2020 has been a popular year to have the conversation about converting a Traditional IRA into a Roth IRA. This process involves transferring your Traditional IRA funds into a Roth IRA and paying taxes on the amount transferred. This article will help you understand the benefits and drawbacks of this conversion.
Long-Term Income Tax Savings
Let’s first discuss and understand the basic differences between these types of accounts. With a Traditional IRA, you take a tax deduction when you make contributions to the account. This means that you reduce your tax liability each year that you make contributions. Your money then grows tax-deferred, meaning you don’t pay income taxes while the account is increasing in value. When you pull the money out, you pay income taxes on the entire withdrawal regardless of how much you put in and how much you had in investment gains. The idea with a Traditional IRA is that some individuals expect to be in a lower tax bracket during retirement. They would rather pay taxes during this time and take tax deductions during their working years, where they may be in a higher income tax bracket.
With a Roth IRA, you do not take deductions as you contribute to the account. This means that you are putting “post-tax” dollars into the account. The investment gains are still tax-deferred, meaning you don’t have to pay income taxes as the account increases in value. The biggest difference is that when it is time to pull the money out during retirement, you do not pay taxes on ANY portion of the withdrawal. This essentially means that any investment gains you may have in the account are never taxed. If you expect to be in a similar or higher tax bracket during retirement, this option may make more sense for you.
Tax Rate Uncertainty
Another reason many individuals are having the conversion conversation this year is because there is some uncertainty as to how long we will be in the low-tax environment we are currently in. The Tax Cuts and Jobs Act decreased marginal tax rates to historically low percentages in 2018. With the election in 2020, there is some uncertainty as to how long these low rates will be available.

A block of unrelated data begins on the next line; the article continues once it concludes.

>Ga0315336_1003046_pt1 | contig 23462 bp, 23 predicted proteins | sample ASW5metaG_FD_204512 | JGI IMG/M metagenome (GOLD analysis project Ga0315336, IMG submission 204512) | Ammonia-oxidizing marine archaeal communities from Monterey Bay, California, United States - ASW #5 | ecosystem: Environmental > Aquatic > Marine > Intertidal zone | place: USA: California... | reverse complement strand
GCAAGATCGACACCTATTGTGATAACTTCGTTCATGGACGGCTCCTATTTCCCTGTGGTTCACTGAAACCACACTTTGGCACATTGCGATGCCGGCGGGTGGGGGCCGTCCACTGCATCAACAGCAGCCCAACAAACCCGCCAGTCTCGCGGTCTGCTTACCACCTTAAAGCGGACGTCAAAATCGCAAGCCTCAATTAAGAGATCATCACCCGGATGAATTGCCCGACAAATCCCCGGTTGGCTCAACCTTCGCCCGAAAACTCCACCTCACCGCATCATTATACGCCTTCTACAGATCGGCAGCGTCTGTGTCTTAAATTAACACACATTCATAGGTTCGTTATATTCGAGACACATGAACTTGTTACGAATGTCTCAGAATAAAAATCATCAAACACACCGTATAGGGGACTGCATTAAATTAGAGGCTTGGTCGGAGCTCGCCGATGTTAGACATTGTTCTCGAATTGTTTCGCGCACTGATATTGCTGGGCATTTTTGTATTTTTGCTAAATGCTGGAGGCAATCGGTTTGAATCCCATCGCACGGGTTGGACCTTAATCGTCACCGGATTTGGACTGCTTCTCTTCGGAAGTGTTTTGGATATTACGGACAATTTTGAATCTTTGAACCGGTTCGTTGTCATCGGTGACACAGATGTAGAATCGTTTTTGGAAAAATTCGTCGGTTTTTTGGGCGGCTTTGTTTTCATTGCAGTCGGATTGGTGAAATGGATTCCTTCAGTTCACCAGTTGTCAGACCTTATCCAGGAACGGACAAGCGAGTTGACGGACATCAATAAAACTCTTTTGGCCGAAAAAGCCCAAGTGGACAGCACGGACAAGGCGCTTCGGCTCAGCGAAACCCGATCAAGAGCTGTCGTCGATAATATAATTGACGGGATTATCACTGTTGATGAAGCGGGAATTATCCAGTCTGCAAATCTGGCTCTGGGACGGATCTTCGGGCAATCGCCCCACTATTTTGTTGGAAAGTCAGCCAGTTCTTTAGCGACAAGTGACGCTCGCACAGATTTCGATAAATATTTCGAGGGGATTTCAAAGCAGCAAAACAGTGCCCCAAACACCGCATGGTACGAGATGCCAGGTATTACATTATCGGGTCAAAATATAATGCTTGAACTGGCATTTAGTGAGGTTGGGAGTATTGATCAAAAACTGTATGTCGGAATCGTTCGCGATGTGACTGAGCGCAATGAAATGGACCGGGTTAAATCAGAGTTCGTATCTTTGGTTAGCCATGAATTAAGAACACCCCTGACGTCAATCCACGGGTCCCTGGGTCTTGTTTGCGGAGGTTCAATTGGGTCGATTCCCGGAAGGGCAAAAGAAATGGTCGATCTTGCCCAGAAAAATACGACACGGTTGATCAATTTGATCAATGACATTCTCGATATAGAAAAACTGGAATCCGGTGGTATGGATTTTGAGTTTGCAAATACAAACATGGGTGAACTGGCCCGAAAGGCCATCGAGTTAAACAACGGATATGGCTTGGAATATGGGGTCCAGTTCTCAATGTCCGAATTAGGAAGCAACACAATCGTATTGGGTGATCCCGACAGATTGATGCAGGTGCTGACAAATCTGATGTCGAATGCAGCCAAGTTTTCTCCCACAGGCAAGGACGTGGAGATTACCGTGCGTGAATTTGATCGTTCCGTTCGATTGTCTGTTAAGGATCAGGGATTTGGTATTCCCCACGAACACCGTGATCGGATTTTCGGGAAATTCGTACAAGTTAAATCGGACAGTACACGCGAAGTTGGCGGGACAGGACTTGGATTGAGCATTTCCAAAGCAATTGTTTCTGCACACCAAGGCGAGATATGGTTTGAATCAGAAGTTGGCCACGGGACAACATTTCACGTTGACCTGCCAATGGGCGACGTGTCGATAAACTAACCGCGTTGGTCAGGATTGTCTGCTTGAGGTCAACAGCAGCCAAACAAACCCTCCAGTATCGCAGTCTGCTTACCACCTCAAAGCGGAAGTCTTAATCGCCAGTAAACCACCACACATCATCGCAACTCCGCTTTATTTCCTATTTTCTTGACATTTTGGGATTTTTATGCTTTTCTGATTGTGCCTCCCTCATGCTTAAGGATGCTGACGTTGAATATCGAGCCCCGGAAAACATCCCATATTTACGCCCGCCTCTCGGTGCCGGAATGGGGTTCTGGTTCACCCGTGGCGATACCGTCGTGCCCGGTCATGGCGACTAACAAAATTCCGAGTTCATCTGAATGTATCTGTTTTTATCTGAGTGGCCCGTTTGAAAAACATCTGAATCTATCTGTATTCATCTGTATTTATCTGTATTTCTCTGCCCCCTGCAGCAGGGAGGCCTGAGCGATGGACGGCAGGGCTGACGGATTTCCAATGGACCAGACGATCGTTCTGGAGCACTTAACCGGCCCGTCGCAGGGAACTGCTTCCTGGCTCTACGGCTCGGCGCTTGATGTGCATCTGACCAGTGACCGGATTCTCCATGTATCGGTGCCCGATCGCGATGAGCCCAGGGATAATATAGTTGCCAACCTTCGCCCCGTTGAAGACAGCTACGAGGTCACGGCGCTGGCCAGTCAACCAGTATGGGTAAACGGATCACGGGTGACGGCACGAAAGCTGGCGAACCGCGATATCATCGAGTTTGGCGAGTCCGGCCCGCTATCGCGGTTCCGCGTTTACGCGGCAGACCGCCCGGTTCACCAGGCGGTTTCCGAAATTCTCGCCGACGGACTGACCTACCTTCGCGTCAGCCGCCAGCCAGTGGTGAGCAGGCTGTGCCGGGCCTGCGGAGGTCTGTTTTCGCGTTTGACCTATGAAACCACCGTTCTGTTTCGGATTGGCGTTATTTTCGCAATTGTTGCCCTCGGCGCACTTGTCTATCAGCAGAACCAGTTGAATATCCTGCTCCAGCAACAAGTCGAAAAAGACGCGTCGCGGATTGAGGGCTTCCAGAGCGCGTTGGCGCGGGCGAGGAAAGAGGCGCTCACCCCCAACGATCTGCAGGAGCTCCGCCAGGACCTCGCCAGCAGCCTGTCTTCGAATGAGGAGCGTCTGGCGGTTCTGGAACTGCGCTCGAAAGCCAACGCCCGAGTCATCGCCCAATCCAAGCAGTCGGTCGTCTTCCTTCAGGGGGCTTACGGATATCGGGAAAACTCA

With that in mind, it may make sense for some individuals to bite the bullet and pay some taxes this year to take advantage of possible future tax savings when tax rates may be higher. However, it is important to understand how the conversion process works to make sure you can afford the taxes that may come due at the end of the year.
Immediate Tax Consequences
Before evaluating the Roth IRA conversion, it is critical to understand how the process works and the tax implications of converting. In order to do a conversion, you must have a Traditional IRA set up already. If you have an old 401(k) that you want to convert, you can start by rolling these funds into a Traditional IRA. After that, you’ll have to open up a Roth IRA. From there, you can move the funds from the Traditional IRA into the Roth IRA.
When you do this, you will have to pay taxes on the full amount of the funds converted in the current year. This means you’ll have to have some money set aside to pay the taxes. You can’t just withhold taxes from the conversion, because the amount you withhold will technically be a normal distribution instead of a conversion. If you have a large amount to convert, this may be a significant check you’ll have to write to the IRS at the end of the year. If this is already a high-tax year for you, it may be worth considering converting some of the funds this year and more in future years. Doing too much in one year may increase your marginal rate and decrease the net benefit of doing the conversion.
Converting to a Roth also doesn’t make sense for everyone. Make sure you consult with your tax and accountant and financial advisor to make sure it is the right choice. For example, conversions might not make sense for some older investors who may need access to the funds in the near future. Since the main benefit doing a conversion is avoiding income taxes on investment gains, it makes more sense for someone with a longer investment horizon who is more likely to see the account increase in value. If an older investor needs access to the funds within the next 10 years or so, market fluctuations could cause a decrease in value. This would mean that the investor may pay more taxes on the conversion than if they left the funds in the Traditional IRA.
Lack of Flexibility
Be aware of the 5-year for Roth IRAs. When you do a conversion, you must set these funds aside for at least 5 years before drawing from them. If you draw from the account before that, you may be penalized on your taxes. This penalty is 10% of the amount withdrawn plus income taxes on any earnings in the account. Younger investors that are further from retirement should not have to worry about this, but there are situations that can arise where you may need access to the funds. Before doing a conversion, make sure all of the money you are converting can be set aside for at least 5 years.
Before converting your Traditional IRA into a Roth, just be sure to plan for the taxes due and the temporary lack of access to the funds. If you are considering a conversion and want to know how much money to set aside for taxes, book a free consultation! I offer free consultations to new clients and tax projection services that can help you plan for the additional taxes that may be due